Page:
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Killing with Kindness: Haiti, International Aid, and Ngosby Mark Schuller
Synopses & Reviews
The 2010 earthquake in Haiti was one of the deadliest disasters in modern history, sparking an international aid responseandmdash;with pledges and donations of $16 billionandmdash;that was exceedingly generous. But now, five years later, that generous aid has clearly failed. In Humanitarian Aftershocks in Haiti, anthropologist Mark Schuller captures the voices of those involved in the earthquake aid response, and they paint a sharp, unflattering view of the humanitarian enterprise. and#160;
Schuller led an independent study of eight displaced-persons camps in Haiti, compiling more than 150 interviews ranging from Haitian front-line workers and camp directors to foreign humanitarians and many displaced Haitian people. The result is an insightful account of why the multi-billion-dollar aid response not only did little to help but also did much harm, triggering a range of unintended consequences, rupturing Haitian social and cultural institutions, and actually increasing violence, especially against women. The book shows how Haitian people were removed from any real decision-making, replaced by a top-down, NGO-dominated system of humanitarian aid, led by an army of often young, inexperienced foreign workers. Ignorant of Haitian culture, these aid workers unwittingly enacted policies that triggered a range of negative results. Haitian interviewees also note that the NGOs andldquo;planted the flag,andrdquo; and often tended to andldquo;just do something,andrdquo; always with an eye to the andldquo;photo opandrdquo; (in no small part due to the competition over funding). Worse yet, they blindly supported the eviction of displaced people from the camps, forcing earthquake victims to relocate in vast shantytowns that were hotbeds of violence.
Humanitarian Aftershocks in Haiti concludes with suggestions to help improve humanitarian aid in the future, perhaps most notably, that aid workers listen toandmdash;and respect the culture ofandmdash;the victims of catastrophe.
Set in Haiti following the 2004 coup and enhanced by research carried out after the 2010 earthquake, Killing with Kindness analyzes the impact of official development aid on recipient non-governmental organizations (NGOs) and their relationships with local communities. It offers rich enthnographic comparisons of two Haitian womenandrsquo;s NGOs working in HIV/AIDS prevention and examines participation and autonomy as well as donor policies that inhibit these goals.
Women in Haiti are frequent victims of sexual violence and armed assault. Yet an astonishing proportion of these victims also act as perpetrators of violent crime, often as part of armed groups. In Gender and Violence in Haiti, award-winning legal scholar Benedetta Faedi Duramy visits Haiti to discover why these women act in such destructive ways and what might be done to stop this tragic cycle of violence.
Mark Schuller led an independent study of eight displaced-persons camps in Haiti, compiling more than 150 interviews ranging from Haitian front-line workers and camp directors to foreign humanitarians and many earthquake victims. The result is an insightful account of why the multi-billion-dollar aid response to the Haitian earthquake triggered a range of unintended consequences, rupturing social and cultural institutions and actually increasing violence, especially against women.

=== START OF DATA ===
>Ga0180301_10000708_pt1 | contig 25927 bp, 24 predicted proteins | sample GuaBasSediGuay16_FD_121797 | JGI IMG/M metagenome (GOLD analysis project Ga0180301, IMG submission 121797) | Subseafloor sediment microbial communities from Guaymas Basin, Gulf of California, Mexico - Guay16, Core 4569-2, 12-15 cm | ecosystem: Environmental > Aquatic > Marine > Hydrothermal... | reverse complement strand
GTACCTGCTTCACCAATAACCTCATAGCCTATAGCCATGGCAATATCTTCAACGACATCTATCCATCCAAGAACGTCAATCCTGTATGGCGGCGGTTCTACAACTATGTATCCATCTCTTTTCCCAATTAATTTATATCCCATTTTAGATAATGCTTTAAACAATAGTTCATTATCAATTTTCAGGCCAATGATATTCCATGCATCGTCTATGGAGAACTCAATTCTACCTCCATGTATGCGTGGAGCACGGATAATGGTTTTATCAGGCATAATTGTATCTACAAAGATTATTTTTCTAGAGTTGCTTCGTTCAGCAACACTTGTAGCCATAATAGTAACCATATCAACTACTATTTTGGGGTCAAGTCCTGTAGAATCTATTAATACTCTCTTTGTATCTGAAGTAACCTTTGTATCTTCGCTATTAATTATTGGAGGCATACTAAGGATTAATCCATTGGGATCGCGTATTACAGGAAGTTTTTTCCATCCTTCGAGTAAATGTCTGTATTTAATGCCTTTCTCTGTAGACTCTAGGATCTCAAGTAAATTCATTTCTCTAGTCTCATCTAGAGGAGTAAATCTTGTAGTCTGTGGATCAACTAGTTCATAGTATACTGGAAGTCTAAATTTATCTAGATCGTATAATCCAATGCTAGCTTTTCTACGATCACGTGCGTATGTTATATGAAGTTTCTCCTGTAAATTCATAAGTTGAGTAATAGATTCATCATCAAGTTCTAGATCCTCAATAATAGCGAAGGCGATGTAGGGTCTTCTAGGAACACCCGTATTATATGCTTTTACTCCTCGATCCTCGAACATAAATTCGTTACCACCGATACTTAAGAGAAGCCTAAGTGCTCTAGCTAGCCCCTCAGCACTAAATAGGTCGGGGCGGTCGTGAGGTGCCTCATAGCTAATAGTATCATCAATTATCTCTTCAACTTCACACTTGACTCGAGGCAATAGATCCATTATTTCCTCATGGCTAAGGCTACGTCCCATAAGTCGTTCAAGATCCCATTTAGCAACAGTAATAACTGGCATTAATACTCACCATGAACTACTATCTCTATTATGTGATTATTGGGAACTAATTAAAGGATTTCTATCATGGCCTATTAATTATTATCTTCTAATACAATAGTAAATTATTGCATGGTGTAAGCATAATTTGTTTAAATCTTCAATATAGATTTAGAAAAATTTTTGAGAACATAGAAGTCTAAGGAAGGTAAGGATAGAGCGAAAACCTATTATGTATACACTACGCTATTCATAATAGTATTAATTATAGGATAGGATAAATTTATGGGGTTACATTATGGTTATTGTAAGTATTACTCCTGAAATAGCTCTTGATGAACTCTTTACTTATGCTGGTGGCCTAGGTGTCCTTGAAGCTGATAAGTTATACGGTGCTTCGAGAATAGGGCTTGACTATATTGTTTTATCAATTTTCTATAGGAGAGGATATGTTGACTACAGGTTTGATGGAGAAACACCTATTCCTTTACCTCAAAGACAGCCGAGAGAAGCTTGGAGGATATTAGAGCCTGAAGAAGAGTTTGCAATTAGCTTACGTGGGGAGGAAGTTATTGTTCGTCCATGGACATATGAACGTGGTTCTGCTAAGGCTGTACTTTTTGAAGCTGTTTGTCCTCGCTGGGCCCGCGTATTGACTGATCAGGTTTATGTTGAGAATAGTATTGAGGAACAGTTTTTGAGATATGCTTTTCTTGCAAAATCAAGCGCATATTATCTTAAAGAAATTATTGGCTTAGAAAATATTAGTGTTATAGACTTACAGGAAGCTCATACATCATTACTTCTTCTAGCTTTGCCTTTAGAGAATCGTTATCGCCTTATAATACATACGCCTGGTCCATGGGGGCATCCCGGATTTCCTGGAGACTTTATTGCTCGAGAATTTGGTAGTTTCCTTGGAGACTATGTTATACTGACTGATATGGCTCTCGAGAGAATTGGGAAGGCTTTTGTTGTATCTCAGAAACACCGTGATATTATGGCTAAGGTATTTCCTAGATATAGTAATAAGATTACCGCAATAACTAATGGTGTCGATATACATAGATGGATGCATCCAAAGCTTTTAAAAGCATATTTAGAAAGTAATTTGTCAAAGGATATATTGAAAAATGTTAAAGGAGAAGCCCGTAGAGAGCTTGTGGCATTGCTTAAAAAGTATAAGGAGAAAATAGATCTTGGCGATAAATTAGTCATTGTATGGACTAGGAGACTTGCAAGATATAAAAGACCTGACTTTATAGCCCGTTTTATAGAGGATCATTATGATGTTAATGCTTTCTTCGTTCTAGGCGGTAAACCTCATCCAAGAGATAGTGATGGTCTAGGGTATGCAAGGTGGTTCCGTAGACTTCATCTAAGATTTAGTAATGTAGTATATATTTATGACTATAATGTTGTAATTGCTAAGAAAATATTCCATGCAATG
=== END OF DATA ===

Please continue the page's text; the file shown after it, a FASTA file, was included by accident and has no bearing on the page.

After Haitiandrsquo;s 2010 earthquake, over half of U.S. households donated to thousands of nongovernmental organizations (NGOs) in that country. Yet we continue to hear stories of misery from Haiti. Why have NGOs failed at their mission?
Set in Haiti during the 2004 coup and aftermath and enhanced by research conducted after the 2010 earthquake, Killing with Kindness analyzes the impact of official development aid on recipient NGOs and their relationships with local communities. Written like a detective story, the book offers rich enthnographic comparisons of two Haitian womenandrsquo;s NGOs working in HIV/AIDS prevention, one with public funding (including USAID), the other with private European NGO partners. Mark Schuller looks at participation and autonomy, analyzing donor policies that inhibit these goals. He focuses on NGOsandrsquo; roles as intermediaries in andldquo;gluingandrdquo; the contemporary world system together and shows how power works within the aid system as these intermediaries impose interpretations of unclear mandates down the chainandmdash;a process Schuller calls andldquo;trickle-down imperialism.andrdquo;
About the Author
Mark Schuller is an assistant professor of anthropology and NGO Leadership Development at Northern Illinois University. A writer for Huffington Post, he is the coeditor of four books, including Tectonic Shifts: Haiti since the Earthquake, and codirector of the documentary film Poto Mitan: Haitian Women, Pillars of the Global Economy.
Table of Contents
List of Illustrations and Tables
Foreword by Paul Farmer
List of Abbreviations
Introduction: Doing Research during a Coup
1. Violence and Venereal Disease: Structural Violence, Gender, and HIV/AIDS
2. andquot;That's Not Participation!andquot;: Relationships from andquot;Belowandquot;
3. All in the Family: Relationships andquot;Insideandquot;
4. andquot;We Are Prisoners!andquot;: Relationships from andquot;Aboveandquot;
5. Tectonic Shifts and the Political Tsunami: USAID and the Disaster of Haiti
Conclusion: Killing with Kindness?
Afterword: Some Policy Solutions
What Our Readers Are Saying
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